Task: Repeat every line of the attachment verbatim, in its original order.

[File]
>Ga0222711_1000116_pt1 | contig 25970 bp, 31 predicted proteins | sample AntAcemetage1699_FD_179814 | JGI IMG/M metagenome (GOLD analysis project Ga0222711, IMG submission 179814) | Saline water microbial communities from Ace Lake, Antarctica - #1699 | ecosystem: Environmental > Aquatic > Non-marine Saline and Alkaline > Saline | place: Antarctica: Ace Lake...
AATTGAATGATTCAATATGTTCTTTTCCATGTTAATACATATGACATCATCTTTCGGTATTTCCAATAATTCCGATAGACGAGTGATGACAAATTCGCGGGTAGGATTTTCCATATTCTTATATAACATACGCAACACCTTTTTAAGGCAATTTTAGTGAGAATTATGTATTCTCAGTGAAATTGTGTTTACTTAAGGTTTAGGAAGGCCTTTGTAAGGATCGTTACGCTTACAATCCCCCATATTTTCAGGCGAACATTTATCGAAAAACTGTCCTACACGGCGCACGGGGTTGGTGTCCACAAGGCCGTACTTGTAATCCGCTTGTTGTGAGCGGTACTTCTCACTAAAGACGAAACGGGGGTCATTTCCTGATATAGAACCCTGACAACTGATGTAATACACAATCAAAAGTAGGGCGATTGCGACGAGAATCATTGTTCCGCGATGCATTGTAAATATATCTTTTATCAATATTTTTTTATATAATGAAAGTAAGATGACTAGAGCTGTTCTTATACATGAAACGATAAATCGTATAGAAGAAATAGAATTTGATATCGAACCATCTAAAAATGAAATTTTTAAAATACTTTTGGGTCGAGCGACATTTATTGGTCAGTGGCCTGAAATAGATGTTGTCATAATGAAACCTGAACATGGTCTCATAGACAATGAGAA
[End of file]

>Ga0222711_1000116_pt1 | contig 25970 bp, 31 predicted proteins | sample AntAcemetage1699_FD_179814 | JGI IMG/M metagenome (GOLD analysis project Ga0222711, IMG submission 179814) | Saline water microbial communities from Ace Lake, Antarctica - #1699 | ecosystem: Environmental > Aquatic > Non-marine Saline and Alkaline > Saline | place: Antarctica: Ace Lake...
AATTGAATGATTCAATATGTTCTTTTCCATGTTAATACATATGACATCATCTTTCGGTATTTCCAATAATTCCGATAGACGAGTGATGACAAATTCGCGGGTAGGATTTTCCATATTCTTATATAACATACGCAACACCTTTTTAAGGCAATTTTAGTGAGAATTATGTATTCTCAGTGAAATTGTGTTTACTTAAGGTTTAGGAAGGCCTTTGTAAGGATCGTTACGCTTACAATCCCCCATATTTTCAGGCGAACATTTATCGAAAAACTGTCCTACACGGCGCACGGGGTTGGTGTCCACAAGGCCGTACTTGTAATCCGCTTGTTGTGAGCGGTACTTCTCACTAAAGACGAAACGGGGGTCATTTCCTGATATAGAACCCTGACAACTGATGTAATACACAATCAAAAGTAGGGCGATTGCGACGAGAATCATTGTTCCGCGATGCATTGTAAATATATCTTTTATCAATATTTTTTTATATAATGAAAGTAAGATGACTAGAGCTGTTCTTATACATGAAACGATAAATCGTATAGAAGAAATAGAATTTGATATCGAACCATCTAAAAATGAAATTTTTAAAATACTTTTGGGTCGAGCGACATTTATTGGTCAGTGGCCTGAAATAGATGTTGTCATAATGAAACCTGAACATGGTCTCATAGACAATGAGAA